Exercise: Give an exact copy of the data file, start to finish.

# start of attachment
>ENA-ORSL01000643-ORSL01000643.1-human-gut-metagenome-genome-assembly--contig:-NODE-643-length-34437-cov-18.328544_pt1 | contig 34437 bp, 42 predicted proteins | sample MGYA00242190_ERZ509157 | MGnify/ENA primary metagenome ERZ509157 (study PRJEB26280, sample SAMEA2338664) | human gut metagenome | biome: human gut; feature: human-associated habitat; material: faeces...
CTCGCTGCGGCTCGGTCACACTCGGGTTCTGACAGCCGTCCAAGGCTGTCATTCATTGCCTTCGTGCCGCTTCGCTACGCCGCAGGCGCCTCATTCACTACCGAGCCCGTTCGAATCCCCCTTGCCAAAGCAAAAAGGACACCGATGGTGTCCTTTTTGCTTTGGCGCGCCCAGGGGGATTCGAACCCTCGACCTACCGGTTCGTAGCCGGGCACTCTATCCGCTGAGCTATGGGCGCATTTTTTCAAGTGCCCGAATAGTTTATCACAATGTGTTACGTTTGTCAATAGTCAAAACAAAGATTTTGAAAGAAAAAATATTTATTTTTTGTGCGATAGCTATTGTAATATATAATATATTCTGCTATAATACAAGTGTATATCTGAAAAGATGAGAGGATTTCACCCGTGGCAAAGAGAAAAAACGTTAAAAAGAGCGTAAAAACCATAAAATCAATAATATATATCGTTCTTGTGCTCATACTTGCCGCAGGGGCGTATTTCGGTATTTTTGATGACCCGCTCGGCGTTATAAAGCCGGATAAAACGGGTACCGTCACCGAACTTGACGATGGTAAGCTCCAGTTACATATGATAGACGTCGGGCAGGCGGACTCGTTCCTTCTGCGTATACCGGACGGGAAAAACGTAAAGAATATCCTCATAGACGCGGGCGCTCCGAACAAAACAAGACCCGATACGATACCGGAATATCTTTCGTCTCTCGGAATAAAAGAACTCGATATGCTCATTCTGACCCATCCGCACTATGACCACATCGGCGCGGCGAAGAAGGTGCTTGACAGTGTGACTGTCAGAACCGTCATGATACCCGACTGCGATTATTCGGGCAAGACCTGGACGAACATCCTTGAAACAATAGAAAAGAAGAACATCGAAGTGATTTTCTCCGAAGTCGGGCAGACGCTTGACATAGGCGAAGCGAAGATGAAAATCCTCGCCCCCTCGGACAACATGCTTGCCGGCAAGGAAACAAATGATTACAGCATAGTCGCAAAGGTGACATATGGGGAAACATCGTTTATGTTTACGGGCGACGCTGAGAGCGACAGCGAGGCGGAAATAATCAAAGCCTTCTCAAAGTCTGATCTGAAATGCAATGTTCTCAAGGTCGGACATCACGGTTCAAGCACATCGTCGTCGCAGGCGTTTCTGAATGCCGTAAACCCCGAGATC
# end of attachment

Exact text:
>ENA-ORSL01000643-ORSL01000643.1-human-gut-metagenome-genome-assembly--contig:-NODE-643-length-34437-cov-18.328544_pt1 | contig 34437 bp, 42 predicted proteins | sample MGYA00242190_ERZ509157 | MGnify/ENA primary metagenome ERZ509157 (study PRJEB26280, sample SAMEA2338664) | human gut metagenome | biome: human gut; feature: human-associated habitat; material: faeces...
CTCGCTGCGGCTCGGTCACACTCGGGTTCTGACAGCCGTCCAAGGCTGTCATTCATTGCCTTCGTGCCGCTTCGCTACGCCGCAGGCGCCTCATTCACTACCGAGCCCGTTCGAATCCCCCTTGCCAAAGCAAAAAGGACACCGATGGTGTCCTTTTTGCTTTGGCGCGCCCAGGGGGATTCGAACCCTCGACCTACCGGTTCGTAGCCGGGCACTCTATCCGCTGAGCTATGGGCGCATTTTTTCAAGTGCCCGAATAGTTTATCACAATGTGTTACGTTTGTCAATAGTCAAAACAAAGATTTTGAAAGAAAAAATATTTATTTTTTGTGCGATAGCTATTGTAATATATAATATATTCTGCTATAATACAAGTGTATATCTGAAAAGATGAGAGGATTTCACCCGTGGCAAAGAGAAAAAACGTTAAAAAGAGCGTAAAAACCATAAAATCAATAATATATATCGTTCTTGTGCTCATACTTGCCGCAGGGGCGTATTTCGGTATTTTTGATGACCCGCTCGGCGTTATAAAGCCGGATAAAACGGGTACCGTCACCGAACTTGACGATGGTAAGCTCCAGTTACATATGATAGACGTCGGGCAGGCGGACTCGTTCCTTCTGCGTATACCGGACGGGAAAAACGTAAAGAATATCCTCATAGACGCGGGCGCTCCGAACAAAACAAGACCCGATACGATACCGGAATATCTTTCGTCTCTCGGAATAAAAGAACTCGATATGCTCATTCTGACCCATCCGCACTATGACCACATCGGCGCGGCGAAGAAGGTGCTTGACAGTGTGACTGTCAGAACCGTCATGATACCCGACTGCGATTATTCGGGCAAGACCTGGACGAACATCCTTGAAACAATAGAAAAGAAGAACATCGAAGTGATTTTCTCCGAAGTCGGGCAGACGCTTGACATAGGCGAAGCGAAGATGAAAATCCTCGCCCCCTCGGACAACATGCTTGCCGGCAAGGAAACAAATGATTACAGCATAGTCGCAAAGGTGACATATGGGGAAACATCGTTTATGTTTACGGGCGACGCTGAGAGCGACAGCGAGGCGGAAATAATCAAAGCCTTCTCAAAGTCTGATCTGAAATGCAATGTTCTCAAGGTCGGACATCACGGTTCAAGCACATCGTCGTCGCAGGCGTTTCTGAATGCCGTAAACCCCGAGATC